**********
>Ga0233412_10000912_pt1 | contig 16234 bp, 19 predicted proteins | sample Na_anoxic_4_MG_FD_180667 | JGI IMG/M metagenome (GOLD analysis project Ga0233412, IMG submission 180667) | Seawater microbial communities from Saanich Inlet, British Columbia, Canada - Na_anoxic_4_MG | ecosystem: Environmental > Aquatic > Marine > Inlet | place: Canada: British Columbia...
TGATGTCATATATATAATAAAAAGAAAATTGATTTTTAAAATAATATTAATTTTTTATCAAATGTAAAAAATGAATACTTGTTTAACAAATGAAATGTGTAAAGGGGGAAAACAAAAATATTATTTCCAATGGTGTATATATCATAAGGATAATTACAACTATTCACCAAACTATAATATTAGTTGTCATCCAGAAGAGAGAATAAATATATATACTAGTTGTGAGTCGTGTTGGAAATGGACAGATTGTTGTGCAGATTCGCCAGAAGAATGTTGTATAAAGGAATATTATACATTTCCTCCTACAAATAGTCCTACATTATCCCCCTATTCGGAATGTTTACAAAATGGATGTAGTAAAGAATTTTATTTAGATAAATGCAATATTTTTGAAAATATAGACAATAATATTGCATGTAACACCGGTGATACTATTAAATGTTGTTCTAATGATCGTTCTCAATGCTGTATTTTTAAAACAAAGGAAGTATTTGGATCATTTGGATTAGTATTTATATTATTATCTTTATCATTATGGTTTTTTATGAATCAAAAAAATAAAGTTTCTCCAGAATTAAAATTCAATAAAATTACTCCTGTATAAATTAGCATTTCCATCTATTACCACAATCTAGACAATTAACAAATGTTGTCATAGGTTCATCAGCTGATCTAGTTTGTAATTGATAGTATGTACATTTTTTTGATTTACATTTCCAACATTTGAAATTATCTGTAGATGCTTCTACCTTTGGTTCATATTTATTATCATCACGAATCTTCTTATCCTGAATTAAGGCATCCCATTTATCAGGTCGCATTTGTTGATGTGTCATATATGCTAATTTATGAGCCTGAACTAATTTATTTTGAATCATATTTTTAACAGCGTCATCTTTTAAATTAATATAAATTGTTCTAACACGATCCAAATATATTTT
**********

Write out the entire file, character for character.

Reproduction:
>Ga0233412_10000912_pt1 | contig 16234 bp, 19 predicted proteins | sample Na_anoxic_4_MG_FD_180667 | JGI IMG/M metagenome (GOLD analysis project Ga0233412, IMG submission 180667) | Seawater microbial communities from Saanich Inlet, British Columbia, Canada - Na_anoxic_4_MG | ecosystem: Environmental > Aquatic > Marine > Inlet | place: Canada: British Columbia...
TGATGTCATATATATAATAAAAAGAAAATTGATTTTTAAAATAATATTAATTTTTTATCAAATGTAAAAAATGAATACTTGTTTAACAAATGAAATGTGTAAAGGGGGAAAACAAAAATATTATTTCCAATGGTGTATATATCATAAGGATAATTACAACTATTCACCAAACTATAATATTAGTTGTCATCCAGAAGAGAGAATAAATATATATACTAGTTGTGAGTCGTGTTGGAAATGGACAGATTGTTGTGCAGATTCGCCAGAAGAATGTTGTATAAAGGAATATTATACATTTCCTCCTACAAATAGTCCTACATTATCCCCCTATTCGGAATGTTTACAAAATGGATGTAGTAAAGAATTTTATTTAGATAAATGCAATATTTTTGAAAATATAGACAATAATATTGCATGTAACACCGGTGATACTATTAAATGTTGTTCTAATGATCGTTCTCAATGCTGTATTTTTAAAACAAAGGAAGTATTTGGATCATTTGGATTAGTATTTATATTATTATCTTTATCATTATGGTTTTTTATGAATCAAAAAAATAAAGTTTCTCCAGAATTAAAATTCAATAAAATTACTCCTGTATAAATTAGCATTTCCATCTATTACCACAATCTAGACAATTAACAAATGTTGTCATAGGTTCATCAGCTGATCTAGTTTGTAATTGATAGTATGTACATTTTTTTGATTTACATTTCCAACATTTGAAATTATCTGTAGATGCTTCTACCTTTGGTTCATATTTATTATCATCACGAATCTTCTTATCCTGAATTAAGGCATCCCATTTATCAGGTCGCATTTGTTGATGTGTCATATATGCTAATTTATGAGCCTGAACTAATTTATTTTGAATCATATTTTTAACAGCGTCATCTTTTAAATTAATATAAATTGTTCTAACACGATCCAAATATATTTT